L'IRIF est une unité mixte de recherche (UMR 8243) entre le CNRS et l'Université Paris-Diderot, qui héberge deux équipes-projets INRIA.

Les objectifs scientifiques de l'IRIF se situent au cœur de l'informatique, et plus particulièrement sur la conception, l'analyse, la preuve et la vérification d'algorithmes, de programmes et de langages de programmation. Ils s'appuient sur des recherches fondamentales développées à l'IRIF en combinatoire, graphes, logique, automates, types, sémantique et algèbre.

L'IRIF regroupe près de deux cents personnes. Six de ses membres ont été lauréats de l'European Research Council (ERC), et trois sont membres de l'Institut Universitaire de France (IUF).


Pierre Vial (IRIF) will present at LICS 2018 an excerpt of his PhD work at IRIF proving that every lambda-term has an infinite linear representation in the infinitary relational model. This work pioneers a technique that allows giving a semantic even to unproductive programs.


Paul-André Melliès (IRIF) will present at LICS 2018 his work on ribbon tensorial logic, a primary logic designed to reveal the secret topology of reasoning. This is the first time that logical proofs are faithfully translated into topological tangles using functorial knot theory.


Amos Korman (IRIF) Amos Korman is co-chairing, and organizing the 6th Workshop on Biological Distributed Algorithms, to be held in London in July, the 23rd.

Institut de France

Miklos Santha (IRIF) participates to the conference-debate « Calcul, communication, simulation et métrologie quantiques : des principes aux réalisations concrètes » to be held the 15 May in the Institut de France (23, quai de Conti, 75006 Paris).


IRIF is proud to announce that Delia Kesner, professor of University Paris Diderot and researcher at IRIF, was appointed senior member of IUF.


Six papers coauthored by IRIF members will be presented at the prestigious conference LICS'18 in Oxford this summer. Topics range from λ-calculus, to Separation Logic…


Victor Lanvin (PhD student of Giuseppe Castagna, IRIF) is awarded the Google PhD fellowship! Through the FSMP, Google will give a significant support to Victor's research work.

Numeration 2018

The conference Numeration 2018 will be held on May 22-25 at the Univerity Paris Diderot, and is organized by Valérie Berthé, Christiane Frougny and Wolfgang Steiner from IRIF.


“The Kappa platform for rule-based modeling”, a collaboration between Jean Krivine (IRIF) and researchers from Harvard University, ENS and Santa Cruz University will be presented at ISMB2018.


Adrian Kosowski (IRIF), together with Bartek Dudek (University of Wroclaw), will present at STOC 2018 a new protocol for spreading information in a population. This is the first time that methods of oscillatory dynamics are used to solve a basic task of information dissemination.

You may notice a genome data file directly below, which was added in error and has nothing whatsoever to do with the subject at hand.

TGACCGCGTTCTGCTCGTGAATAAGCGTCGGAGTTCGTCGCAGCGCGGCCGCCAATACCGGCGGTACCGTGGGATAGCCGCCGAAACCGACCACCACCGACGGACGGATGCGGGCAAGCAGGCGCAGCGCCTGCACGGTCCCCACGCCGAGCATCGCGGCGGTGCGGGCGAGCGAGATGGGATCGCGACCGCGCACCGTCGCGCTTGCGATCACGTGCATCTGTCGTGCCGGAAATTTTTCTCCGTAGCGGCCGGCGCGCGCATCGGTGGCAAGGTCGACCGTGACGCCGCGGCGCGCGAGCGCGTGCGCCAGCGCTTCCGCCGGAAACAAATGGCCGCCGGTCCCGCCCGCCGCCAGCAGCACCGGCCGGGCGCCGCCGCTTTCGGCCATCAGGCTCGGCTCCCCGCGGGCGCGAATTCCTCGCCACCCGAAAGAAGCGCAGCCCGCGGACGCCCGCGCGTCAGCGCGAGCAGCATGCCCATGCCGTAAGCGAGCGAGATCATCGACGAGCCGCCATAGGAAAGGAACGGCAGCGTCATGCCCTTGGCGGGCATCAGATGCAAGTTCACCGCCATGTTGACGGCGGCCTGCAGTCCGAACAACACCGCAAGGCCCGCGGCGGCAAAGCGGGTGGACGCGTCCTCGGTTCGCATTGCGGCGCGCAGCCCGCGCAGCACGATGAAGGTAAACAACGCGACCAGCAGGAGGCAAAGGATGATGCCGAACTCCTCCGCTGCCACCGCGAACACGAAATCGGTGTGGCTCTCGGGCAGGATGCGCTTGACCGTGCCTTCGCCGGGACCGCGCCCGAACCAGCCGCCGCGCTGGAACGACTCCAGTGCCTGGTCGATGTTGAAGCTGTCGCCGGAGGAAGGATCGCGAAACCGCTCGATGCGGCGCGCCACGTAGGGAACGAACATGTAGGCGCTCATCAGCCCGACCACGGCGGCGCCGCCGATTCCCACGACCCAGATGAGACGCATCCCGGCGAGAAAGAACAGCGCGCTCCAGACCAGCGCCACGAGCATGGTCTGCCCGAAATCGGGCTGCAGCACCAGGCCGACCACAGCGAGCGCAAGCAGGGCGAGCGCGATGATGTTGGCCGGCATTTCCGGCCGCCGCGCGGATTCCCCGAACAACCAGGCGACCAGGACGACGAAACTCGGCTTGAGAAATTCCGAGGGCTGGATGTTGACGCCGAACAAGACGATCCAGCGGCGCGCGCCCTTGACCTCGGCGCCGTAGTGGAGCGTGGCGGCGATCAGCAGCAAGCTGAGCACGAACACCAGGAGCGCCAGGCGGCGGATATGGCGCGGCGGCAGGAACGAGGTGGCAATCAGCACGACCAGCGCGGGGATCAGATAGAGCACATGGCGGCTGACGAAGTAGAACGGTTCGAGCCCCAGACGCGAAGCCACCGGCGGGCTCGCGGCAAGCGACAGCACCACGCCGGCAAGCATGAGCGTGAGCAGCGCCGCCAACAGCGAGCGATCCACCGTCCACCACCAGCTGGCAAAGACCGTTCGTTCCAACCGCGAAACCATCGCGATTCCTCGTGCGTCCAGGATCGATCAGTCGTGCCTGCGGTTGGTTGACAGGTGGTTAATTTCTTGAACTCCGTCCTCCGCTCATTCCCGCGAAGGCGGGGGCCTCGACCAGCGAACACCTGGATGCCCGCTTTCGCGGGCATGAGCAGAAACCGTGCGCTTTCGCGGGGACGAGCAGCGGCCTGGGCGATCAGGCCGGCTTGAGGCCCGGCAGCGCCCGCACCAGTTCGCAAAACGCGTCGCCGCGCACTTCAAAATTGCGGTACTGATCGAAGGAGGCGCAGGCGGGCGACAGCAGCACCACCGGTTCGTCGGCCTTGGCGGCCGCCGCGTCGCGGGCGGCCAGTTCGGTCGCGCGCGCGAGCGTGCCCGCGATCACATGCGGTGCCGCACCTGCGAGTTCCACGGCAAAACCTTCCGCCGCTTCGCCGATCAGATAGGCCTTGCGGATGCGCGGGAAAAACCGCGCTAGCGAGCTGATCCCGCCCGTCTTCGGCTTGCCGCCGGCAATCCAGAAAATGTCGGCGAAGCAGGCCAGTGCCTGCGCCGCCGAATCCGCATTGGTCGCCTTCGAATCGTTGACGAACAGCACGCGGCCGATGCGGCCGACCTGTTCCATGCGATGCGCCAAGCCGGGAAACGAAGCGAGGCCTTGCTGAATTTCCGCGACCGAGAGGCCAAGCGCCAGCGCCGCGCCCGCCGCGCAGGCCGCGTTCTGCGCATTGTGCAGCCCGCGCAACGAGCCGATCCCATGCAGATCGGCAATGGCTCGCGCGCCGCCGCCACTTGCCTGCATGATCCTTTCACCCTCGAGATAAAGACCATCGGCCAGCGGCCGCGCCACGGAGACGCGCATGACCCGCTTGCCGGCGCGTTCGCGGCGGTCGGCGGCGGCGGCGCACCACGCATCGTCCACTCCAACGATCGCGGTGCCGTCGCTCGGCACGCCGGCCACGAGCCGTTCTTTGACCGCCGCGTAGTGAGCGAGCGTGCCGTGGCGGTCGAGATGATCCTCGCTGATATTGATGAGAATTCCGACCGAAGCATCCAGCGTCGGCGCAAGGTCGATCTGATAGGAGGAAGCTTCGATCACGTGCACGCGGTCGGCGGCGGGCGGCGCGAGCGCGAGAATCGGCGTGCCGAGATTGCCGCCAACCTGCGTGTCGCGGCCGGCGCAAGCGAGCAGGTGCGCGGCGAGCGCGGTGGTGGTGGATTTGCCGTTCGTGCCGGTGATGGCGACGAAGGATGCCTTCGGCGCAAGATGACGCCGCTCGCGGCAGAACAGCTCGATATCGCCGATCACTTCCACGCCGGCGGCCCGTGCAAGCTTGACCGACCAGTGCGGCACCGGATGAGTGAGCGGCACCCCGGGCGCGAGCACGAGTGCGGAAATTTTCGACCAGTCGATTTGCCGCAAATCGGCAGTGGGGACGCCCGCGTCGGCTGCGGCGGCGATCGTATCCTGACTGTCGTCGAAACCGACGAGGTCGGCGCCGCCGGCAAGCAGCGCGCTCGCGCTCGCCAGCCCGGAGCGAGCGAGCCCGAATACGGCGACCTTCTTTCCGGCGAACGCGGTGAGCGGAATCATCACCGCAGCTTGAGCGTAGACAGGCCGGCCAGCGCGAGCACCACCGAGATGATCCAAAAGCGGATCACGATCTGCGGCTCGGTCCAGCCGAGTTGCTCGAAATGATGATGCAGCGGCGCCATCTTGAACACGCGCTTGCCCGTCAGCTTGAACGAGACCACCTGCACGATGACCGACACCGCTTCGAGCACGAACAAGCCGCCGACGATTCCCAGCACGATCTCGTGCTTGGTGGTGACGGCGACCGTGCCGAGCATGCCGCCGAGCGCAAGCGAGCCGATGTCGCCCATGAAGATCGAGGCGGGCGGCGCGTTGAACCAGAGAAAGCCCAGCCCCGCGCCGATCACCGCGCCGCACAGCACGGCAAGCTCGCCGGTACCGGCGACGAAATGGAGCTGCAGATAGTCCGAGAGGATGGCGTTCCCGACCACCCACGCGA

Constantin Enea (IRIF) is an organizer of the 2018 edition of the EPIT research school, on the subject of software verification, to he held in Aussois on May 7-11 2018.


Peter Habermehl (IRIF) and Benedikt Bollig (LSV, ENS Paris-Saclay) organize the research school MOVEP (Modelling and Verification of Parallel Processes), from on July 16-20 in Cachan.

Catégories supérieures, polygraphes et homotopie
vendredi 25 mai 2018, 14h00, Salle 1007
Martin Szyld (Université de Buenos Aires) The homotopy relation in a category with weak equivalences

I will present the results of the article (arXiv:1804.04244) which deals with the classical construction of the homotopy category of a model category (which is done by performing a quotient of the arrows by the homotopy relation) in the context of categories with weak equivalences. By studying this situation in an abstract context, one can define a relation of homotopy “only with respect to the weak equivalences” which yields the desired localization and coincides with the classical one for model categories. As it is usually the case, the proofs of these results, which consider only a family of arrows instead of three, become simpler. In particular, they allowed a generalization to bicategories in a current work with E. Descotte and E. Dubuc, which I will present too if time permits.

vendredi 25 mai 2018, 14h30, Salle 3052
Ulrich Ultes-Nitsche (University of Fribourg) A Simple and Optimal Complementation Algorithm for Büchi-Automata